Which comes first, the pianist or the composer? Even on Kris Davis’ exceptional 2011 solo album, Aeriol Piano, the answer was elusive, the ingenuity of her writing and arranging seizing as much attention as her playing and improvising. On Davis’ new quintet recording, Capricorn Climber, the Brooklyn-based artist is so geared toward group interplay and an overall group sound, it’s even more difficult to sort out the sides of her individual talent.

Among new-school pianists, Davis is one of the least disposed toward stepping out, as engaging a soloist as she has proved herself to be. And even when she is taking the lead, she largely acts as facilitator, enhancing the overall sound with sharp accents, classically tinged lines and percussive rumbles. The band boasts two other exceptional soloists in tenor saxophonist Ingrid Laubrock, a frequent partner of hers, and viola ace Mat Maneri, who is new to their circle and plays something of a wild card with his wired lyricism. But Laubrock and Maneri also exercise restraint to serve the group aesthetic.

Capricorn Climber is dreamier, more reflective and more playful than Rye Eclipse, Davis’ sometimes hard-edged 2008 quartet album. The quintet, featuring bassist Trevor Dunn and drummer Tom Rainey, alternates between wide tonal brush strokes and brisk melodies, free-floating effects and knotty inventions. Building on the brilliantly inventive Rainey’s melody statement on glockenspiel, “Trevor’s Luffa Complex” moves in rapid fashion from minimalism to Ornette-ish lines to free expression. Two of the songs, highlighting Laubrock’s ease in shifting from a classic tenor sound to guttural modern outbursts, come off as mini-suites with their sudden shifts in mood and compositional strategy. Our awareness of the power being held in reserve adds to the impression the album makes.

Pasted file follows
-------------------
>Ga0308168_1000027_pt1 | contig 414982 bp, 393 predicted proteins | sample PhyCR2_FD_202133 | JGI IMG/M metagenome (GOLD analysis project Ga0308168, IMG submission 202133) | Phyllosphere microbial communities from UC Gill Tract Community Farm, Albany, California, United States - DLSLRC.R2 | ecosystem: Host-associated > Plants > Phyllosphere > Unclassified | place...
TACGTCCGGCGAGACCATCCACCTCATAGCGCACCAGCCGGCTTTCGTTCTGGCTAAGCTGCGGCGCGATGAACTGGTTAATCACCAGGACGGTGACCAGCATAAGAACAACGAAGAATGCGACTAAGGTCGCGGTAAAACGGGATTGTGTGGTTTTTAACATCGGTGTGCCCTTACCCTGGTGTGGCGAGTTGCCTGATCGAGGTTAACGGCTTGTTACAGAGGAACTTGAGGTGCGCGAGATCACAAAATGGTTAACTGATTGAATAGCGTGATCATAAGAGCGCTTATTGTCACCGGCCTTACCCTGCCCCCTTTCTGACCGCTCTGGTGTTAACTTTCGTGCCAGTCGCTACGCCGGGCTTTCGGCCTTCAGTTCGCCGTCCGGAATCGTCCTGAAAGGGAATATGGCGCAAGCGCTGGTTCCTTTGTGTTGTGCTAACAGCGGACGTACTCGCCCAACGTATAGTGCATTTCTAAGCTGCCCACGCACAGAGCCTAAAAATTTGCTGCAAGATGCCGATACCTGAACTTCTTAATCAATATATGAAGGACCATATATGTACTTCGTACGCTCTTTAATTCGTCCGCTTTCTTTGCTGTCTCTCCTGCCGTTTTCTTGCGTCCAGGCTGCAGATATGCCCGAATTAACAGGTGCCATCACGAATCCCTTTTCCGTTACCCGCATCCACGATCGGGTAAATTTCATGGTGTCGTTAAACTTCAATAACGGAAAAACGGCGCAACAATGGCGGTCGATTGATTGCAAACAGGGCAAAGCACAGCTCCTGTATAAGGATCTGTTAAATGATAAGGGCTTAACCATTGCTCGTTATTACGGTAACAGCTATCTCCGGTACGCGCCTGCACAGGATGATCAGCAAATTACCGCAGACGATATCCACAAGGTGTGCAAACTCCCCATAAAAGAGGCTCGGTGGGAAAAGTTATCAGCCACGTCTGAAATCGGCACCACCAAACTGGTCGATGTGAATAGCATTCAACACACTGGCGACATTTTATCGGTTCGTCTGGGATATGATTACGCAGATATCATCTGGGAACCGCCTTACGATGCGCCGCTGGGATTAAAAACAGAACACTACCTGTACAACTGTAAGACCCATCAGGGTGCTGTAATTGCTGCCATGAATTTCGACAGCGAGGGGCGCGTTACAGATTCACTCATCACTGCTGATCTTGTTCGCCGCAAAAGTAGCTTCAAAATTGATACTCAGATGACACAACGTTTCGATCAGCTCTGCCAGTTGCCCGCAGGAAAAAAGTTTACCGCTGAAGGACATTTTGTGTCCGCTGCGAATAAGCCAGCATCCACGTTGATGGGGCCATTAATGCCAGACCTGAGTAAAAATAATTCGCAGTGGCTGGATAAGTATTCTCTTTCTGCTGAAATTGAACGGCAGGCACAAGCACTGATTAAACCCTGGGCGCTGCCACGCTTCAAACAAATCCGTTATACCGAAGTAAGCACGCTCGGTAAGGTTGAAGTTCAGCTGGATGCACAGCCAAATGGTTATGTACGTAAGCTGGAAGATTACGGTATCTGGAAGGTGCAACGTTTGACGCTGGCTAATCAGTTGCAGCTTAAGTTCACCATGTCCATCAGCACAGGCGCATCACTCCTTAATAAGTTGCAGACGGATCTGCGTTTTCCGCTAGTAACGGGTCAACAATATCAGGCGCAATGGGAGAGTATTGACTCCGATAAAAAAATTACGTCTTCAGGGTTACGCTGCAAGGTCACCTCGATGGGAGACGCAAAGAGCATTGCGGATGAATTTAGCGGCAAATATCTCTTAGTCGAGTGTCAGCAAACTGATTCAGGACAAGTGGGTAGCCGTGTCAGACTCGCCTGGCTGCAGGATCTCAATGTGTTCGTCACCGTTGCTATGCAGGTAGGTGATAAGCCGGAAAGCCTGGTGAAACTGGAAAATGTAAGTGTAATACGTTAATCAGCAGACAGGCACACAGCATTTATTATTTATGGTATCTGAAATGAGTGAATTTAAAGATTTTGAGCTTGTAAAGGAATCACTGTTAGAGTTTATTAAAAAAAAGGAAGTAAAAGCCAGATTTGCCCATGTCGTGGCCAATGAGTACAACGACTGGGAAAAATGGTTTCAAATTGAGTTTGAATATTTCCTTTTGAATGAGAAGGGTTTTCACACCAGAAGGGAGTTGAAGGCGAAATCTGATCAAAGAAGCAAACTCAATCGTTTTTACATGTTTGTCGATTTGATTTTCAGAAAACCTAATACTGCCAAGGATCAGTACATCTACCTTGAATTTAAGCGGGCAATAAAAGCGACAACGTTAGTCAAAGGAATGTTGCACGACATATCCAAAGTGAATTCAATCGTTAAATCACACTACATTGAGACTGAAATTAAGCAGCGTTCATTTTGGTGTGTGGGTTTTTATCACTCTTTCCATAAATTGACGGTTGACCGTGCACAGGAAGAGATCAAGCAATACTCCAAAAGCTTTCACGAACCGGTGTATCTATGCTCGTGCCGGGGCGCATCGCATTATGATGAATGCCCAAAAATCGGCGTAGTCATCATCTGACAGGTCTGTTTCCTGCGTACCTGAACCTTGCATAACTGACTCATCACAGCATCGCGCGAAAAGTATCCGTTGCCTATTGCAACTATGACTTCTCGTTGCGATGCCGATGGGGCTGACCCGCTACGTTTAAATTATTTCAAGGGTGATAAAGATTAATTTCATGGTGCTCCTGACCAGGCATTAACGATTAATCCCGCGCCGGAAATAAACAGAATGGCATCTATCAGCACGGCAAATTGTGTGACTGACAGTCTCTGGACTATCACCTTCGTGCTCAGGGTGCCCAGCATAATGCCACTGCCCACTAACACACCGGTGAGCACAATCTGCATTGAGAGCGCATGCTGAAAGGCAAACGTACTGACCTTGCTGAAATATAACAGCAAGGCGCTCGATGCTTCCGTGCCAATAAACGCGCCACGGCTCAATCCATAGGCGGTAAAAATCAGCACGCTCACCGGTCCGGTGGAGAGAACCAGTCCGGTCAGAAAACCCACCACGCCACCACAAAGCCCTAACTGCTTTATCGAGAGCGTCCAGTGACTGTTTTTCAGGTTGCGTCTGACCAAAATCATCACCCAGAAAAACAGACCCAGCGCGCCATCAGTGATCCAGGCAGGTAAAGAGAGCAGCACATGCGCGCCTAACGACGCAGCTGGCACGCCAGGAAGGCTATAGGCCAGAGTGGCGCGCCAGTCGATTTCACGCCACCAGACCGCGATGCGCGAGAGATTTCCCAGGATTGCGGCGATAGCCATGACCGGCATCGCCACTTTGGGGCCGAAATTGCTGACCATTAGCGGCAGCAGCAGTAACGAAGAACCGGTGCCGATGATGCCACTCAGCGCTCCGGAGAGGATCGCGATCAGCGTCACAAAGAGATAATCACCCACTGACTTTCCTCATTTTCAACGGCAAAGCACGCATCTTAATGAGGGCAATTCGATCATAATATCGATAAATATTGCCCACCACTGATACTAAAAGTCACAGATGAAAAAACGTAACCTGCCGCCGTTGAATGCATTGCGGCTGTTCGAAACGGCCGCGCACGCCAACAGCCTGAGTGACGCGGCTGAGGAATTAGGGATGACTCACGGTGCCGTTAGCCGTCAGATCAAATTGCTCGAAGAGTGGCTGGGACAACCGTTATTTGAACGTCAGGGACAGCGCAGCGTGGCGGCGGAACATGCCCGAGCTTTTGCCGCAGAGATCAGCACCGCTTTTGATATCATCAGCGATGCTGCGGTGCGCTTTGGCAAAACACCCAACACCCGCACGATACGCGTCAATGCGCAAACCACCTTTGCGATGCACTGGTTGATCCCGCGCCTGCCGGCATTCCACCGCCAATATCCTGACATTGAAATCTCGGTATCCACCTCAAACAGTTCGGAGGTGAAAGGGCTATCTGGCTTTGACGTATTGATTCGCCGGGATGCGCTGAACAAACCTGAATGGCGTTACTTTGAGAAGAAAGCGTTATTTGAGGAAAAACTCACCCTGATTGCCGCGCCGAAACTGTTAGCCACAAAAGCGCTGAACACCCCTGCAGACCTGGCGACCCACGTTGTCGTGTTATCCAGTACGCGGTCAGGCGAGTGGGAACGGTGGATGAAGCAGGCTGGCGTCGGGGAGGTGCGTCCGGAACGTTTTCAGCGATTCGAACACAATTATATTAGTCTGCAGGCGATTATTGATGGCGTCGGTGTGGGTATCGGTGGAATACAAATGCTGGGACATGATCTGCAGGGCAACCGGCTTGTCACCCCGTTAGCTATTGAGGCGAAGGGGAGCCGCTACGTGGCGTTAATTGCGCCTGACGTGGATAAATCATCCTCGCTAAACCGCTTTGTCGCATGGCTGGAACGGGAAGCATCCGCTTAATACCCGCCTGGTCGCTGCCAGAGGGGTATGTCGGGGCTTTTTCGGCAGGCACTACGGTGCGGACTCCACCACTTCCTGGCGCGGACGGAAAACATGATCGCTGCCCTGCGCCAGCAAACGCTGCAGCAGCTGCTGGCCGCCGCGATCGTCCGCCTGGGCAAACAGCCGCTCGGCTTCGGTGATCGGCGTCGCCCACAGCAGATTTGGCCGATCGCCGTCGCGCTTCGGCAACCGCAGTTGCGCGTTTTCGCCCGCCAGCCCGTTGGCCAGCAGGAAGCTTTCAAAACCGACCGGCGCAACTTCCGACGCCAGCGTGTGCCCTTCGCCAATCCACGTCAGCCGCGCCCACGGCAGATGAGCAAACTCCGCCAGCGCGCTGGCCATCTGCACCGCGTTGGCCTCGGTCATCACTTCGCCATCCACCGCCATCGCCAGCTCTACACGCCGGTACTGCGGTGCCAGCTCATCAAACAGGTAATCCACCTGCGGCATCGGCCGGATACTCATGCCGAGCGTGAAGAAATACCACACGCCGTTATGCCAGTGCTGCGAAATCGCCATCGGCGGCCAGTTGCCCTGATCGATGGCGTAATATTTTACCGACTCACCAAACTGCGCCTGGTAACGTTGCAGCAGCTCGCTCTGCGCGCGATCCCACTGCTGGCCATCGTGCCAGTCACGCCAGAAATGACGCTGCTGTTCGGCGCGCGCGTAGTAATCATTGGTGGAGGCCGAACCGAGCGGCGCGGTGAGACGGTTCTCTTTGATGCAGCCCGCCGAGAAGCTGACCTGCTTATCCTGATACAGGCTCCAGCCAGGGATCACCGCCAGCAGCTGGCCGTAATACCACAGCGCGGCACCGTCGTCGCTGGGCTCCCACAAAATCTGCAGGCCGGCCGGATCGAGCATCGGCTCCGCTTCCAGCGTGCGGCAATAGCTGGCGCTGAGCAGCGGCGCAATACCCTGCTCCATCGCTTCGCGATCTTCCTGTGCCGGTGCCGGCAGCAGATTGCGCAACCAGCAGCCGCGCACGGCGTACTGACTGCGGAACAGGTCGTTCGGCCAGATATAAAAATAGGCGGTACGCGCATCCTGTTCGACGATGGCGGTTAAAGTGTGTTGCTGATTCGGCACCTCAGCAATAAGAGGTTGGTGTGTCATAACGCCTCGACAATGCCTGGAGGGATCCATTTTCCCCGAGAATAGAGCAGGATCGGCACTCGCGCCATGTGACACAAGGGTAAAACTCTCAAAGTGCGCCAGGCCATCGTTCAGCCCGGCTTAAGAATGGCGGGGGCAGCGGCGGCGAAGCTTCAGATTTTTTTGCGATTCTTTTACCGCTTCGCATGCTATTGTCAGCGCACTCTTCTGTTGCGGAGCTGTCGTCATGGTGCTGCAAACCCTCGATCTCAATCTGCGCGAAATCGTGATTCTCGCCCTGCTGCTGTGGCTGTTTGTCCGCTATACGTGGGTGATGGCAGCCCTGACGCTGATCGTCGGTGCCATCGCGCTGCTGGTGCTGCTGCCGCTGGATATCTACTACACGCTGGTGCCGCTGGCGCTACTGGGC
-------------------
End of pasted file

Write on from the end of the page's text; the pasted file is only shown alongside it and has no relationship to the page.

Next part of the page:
Union is the second album by Paradoxical Frog, the collective trio teaming Davis, Laubrock (featured on soprano saxophone as well as tenor) and another inspired drummer, Tyshawn Sorey. Boasting compositions by all three members, the album is in some ways a stripped-down companion piece to Capricorn Climber. Playing a deeper inside game than they did on their more assertive debut, the trio makes its most compelling statement with the droning minimalism of “First Strike,” a transfixing piece out of the new-music songbook of LaMonte Young and Morton Feldman, on which Laubrock sustains a long single tone on tenor. “Second Strike” achieves power through elegance.

Offsetting such spatial effects, the trio engages in clipped, swinging phrases on the title track and a lively stop-start attack on “Fear the Fairy Dust.” Sorey’s spare use of trombone or melodica adds color and dimension to two tunes. Cerebral music like this isn’t always fun to listen to. That Union is speaks to how much Davis, Laubrock and Sorey enjoy not only their group concept, but playing in each other’s company.